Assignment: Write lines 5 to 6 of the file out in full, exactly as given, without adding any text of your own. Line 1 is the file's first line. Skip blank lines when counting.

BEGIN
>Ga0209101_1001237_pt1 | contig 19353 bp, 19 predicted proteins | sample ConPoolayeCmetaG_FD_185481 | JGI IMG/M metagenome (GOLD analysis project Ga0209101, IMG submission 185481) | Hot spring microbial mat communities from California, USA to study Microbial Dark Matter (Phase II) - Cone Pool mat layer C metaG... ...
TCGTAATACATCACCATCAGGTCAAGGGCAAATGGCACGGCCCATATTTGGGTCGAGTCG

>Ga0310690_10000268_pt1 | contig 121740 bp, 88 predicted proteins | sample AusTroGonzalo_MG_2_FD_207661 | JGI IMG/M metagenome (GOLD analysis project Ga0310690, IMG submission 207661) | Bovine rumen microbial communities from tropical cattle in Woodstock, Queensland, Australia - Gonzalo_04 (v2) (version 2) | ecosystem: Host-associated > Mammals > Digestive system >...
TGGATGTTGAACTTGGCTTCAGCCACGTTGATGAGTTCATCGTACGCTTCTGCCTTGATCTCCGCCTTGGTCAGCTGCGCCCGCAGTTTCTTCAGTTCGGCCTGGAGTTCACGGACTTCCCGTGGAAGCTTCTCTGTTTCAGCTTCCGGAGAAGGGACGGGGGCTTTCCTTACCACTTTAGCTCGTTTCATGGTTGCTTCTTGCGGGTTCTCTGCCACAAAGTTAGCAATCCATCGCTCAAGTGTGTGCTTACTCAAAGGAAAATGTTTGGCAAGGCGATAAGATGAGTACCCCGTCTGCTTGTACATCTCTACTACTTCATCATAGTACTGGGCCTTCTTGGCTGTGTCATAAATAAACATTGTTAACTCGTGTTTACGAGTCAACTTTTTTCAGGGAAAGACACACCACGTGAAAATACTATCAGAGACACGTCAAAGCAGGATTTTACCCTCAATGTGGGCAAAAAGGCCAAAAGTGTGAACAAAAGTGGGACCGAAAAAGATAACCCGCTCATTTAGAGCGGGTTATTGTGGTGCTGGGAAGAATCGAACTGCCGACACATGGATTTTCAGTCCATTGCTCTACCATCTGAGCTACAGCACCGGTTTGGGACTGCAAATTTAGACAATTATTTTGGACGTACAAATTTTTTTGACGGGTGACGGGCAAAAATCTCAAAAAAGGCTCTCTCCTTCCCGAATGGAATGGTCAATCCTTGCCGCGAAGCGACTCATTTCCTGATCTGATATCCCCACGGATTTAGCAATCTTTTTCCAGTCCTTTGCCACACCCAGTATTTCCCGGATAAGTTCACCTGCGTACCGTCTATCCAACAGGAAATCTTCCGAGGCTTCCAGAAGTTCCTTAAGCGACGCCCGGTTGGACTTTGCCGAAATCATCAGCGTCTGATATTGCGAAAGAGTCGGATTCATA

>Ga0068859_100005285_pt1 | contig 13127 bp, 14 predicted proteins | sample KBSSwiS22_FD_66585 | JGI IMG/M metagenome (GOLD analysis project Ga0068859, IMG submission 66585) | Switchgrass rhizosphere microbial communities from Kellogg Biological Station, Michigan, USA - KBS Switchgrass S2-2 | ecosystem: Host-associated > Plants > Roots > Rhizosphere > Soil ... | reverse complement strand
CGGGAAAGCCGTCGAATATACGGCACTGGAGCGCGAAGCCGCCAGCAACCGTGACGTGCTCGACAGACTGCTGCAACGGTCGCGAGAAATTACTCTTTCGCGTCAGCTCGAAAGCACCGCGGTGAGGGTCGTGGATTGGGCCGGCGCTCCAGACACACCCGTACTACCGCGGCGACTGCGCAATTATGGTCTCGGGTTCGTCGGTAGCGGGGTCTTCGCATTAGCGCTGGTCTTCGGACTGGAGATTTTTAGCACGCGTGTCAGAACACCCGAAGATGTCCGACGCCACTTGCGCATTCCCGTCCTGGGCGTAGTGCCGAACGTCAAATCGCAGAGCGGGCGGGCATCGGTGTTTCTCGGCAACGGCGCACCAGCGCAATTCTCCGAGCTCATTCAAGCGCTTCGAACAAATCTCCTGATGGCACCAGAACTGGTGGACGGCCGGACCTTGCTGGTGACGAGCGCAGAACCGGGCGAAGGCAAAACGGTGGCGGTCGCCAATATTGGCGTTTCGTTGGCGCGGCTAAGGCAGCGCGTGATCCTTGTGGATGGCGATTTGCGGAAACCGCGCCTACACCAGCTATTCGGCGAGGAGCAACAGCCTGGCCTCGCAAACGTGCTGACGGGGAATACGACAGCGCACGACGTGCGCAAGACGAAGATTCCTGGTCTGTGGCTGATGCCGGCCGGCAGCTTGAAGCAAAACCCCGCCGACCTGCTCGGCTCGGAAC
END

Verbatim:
>Ga0068859_100005285_pt1 | contig 13127 bp, 14 predicted proteins | sample KBSSwiS22_FD_66585 | JGI IMG/M metagenome (GOLD analysis project Ga0068859, IMG submission 66585) | Switchgrass rhizosphere microbial communities from Kellogg Biological Station, Michigan, USA - KBS Switchgrass S2-2 | ecosystem: Host-associated > Plants > Roots > Rhizosphere > Soil ... | reverse complement strand
CGGGAAAGCCGTCGAATATACGGCACTGGAGCGCGAAGCCGCCAGCAACCGTGACGTGCTCGACAGACTGCTGCAACGGTCGCGAGAAATTACTCTTTCGCGTCAGCTCGAAAGCACCGCGGTGAGGGTCGTGGATTGGGCCGGCGCTCCAGACACACCCGTACTACCGCGGCGACTGCGCAATTATGGTCTCGGGTTCGTCGGTAGCGGGGTCTTCGCATTAGCGCTGGTCTTCGGACTGGAGATTTTTAGCACGCGTGTCAGAACACCCGAAGATGTCCGACGCCACTTGCGCATTCCCGTCCTGGGCGTAGTGCCGAACGTCAAATCGCAGAGCGGGCGGGCATCGGTGTTTCTCGGCAACGGCGCACCAGCGCAATTCTCCGAGCTCATTCAAGCGCTTCGAACAAATCTCCTGATGGCACCAGAACTGGTGGACGGCCGGACCTTGCTGGTGACGAGCGCAGAACCGGGCGAAGGCAAAACGGTGGCGGTCGCCAATATTGGCGTTTCGTTGGCGCGGCTAAGGCAGCGCGTGATCCTTGTGGATGGCGATTTGCGGAAACCGCGCCTACACCAGCTATTCGGCGAGGAGCAACAGCCTGGCCTCGCAAACGTGCTGACGGGGAATACGACAGCGCACGACGTGCGCAAGACGAAGATTCCTGGTCTGTGGCTGATGCCGGCCGGCAGCTTGAAGCAAAACCCCGCCGACCTGCTCGGCTCGGAAC